Validation is a method of communicating with and helping disoriented very old people. It is a practical way of working that helps reduce stress, enhance dignity and increase happiness. Validation is built on an empathetic attitude and a holistic view of individuals. When one can "step into the shoes" of another human being and "see through their eyes," one can step into the world of disoriented old people and understand the meaning of their sometimes bizarre behavior. Validation theory explains that many very old disoriented people, who are often diagnosed as having Alzheimer type dementia, are in the final stage of life, trying to resolve unfinished issues in order to die in peace. Their final struggle is important and we, as caregivers, can help them.

Some essentials of validation are:

  • we address people in a respectful way and treat each person as an individual
  • we do not try to change the person's behavior; we accept it and try to help the individual fulfill the needs that are being expressed
  • we empathize with the feelings of the older person without concentrating on the "truth' of the facts
  • we are open to all feelings that are expressed by the person. Through empathy we share these feelings and encourage expression. We acknowledge that disoriented people freely express emotions in order to heal themselves
  • although we do not always know why the person behaves in a certain way, we help him or her express emotions to resolve unfinished business
  • we calibrate the breathing, movements, gestures, body tension, mirror movements and sounds.

That allows us to get onto the same wavelength as the old person and meet them where they are in that moment, even if we can't explain their behavior logically when older people see or hear things that we do not, we accept those as being part of their personal reality and understand that they are trying to meet their human needs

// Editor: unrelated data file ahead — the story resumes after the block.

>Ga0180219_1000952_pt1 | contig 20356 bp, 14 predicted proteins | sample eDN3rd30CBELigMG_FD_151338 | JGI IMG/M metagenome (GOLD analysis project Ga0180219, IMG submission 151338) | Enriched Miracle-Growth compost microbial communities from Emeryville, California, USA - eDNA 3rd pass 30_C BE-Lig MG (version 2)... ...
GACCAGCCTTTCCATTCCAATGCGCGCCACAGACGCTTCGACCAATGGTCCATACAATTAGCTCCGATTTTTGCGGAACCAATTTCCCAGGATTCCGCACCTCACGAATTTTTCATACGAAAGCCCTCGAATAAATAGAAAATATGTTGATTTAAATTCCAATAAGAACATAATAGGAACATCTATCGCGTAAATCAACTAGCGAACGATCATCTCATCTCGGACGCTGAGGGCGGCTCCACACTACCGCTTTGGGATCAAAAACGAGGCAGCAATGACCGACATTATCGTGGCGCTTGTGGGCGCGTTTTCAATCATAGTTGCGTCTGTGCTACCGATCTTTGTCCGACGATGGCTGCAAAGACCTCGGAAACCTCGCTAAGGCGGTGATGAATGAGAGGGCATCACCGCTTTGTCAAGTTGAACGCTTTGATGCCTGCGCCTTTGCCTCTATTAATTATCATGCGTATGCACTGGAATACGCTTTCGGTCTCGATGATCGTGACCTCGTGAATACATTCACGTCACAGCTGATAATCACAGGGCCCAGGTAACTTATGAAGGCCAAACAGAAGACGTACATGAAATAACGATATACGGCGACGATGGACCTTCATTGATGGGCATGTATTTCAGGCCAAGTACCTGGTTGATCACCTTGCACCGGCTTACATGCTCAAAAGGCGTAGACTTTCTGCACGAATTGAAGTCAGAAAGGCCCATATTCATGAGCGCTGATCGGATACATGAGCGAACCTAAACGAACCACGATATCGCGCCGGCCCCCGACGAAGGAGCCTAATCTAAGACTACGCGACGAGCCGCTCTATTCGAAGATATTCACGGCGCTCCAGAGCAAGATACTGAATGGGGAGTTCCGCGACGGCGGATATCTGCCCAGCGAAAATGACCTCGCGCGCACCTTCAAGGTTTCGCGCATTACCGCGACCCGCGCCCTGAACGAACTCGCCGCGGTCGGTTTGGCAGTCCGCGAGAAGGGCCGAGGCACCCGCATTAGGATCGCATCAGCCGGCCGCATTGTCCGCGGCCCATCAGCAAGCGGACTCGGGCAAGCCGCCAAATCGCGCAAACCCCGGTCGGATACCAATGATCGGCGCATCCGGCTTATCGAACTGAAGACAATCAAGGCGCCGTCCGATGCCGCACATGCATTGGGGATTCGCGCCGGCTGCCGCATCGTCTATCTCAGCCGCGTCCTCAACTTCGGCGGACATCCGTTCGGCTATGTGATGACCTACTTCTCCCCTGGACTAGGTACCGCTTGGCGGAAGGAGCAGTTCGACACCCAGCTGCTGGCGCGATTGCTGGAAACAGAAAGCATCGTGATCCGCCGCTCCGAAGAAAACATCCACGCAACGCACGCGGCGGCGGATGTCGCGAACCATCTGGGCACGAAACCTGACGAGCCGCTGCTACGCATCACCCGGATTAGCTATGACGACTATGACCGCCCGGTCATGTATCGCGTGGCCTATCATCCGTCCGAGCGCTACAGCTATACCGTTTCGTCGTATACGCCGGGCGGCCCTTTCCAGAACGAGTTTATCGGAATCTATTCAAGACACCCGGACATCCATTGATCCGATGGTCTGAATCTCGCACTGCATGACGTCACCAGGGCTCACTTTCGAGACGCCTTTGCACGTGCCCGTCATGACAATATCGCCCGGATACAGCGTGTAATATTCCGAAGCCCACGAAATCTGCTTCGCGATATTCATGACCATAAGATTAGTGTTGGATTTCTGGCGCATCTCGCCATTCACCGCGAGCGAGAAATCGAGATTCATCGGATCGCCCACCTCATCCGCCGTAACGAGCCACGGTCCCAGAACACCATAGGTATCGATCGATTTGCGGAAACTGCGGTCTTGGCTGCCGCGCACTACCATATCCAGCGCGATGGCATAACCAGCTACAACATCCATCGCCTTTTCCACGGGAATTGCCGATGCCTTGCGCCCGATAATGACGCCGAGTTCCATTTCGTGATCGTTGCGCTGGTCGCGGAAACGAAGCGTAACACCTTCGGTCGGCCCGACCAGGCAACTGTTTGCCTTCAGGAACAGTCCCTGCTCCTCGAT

Compared with gentle teaching

There are many similarities between validation and gentle teaching and the ‘techniques’ used in validation to make contact with the person can also be used in gentle teaching. The major difference is that gentle teaching focuses more on the relationship and the need to feel safe and loved. This is a deeper level of human contact than following the flow of the emotions and the expressions of the person. We understand that dementia is an ongoing process and that there may come a moment when the person is completely turned inward and is hardly expressing anymore. This may be due to a lack of energy or maybe because all memories of the past have gone. Then we only have the 'here and now' and communication through hearing and seeing has no meaning anymore. There only is the communication of being together and feeling the presence of each other. By focusing on the feeling of companionship, together of making contact using the techniques of validation, we prepare the person and ourselves to this moment.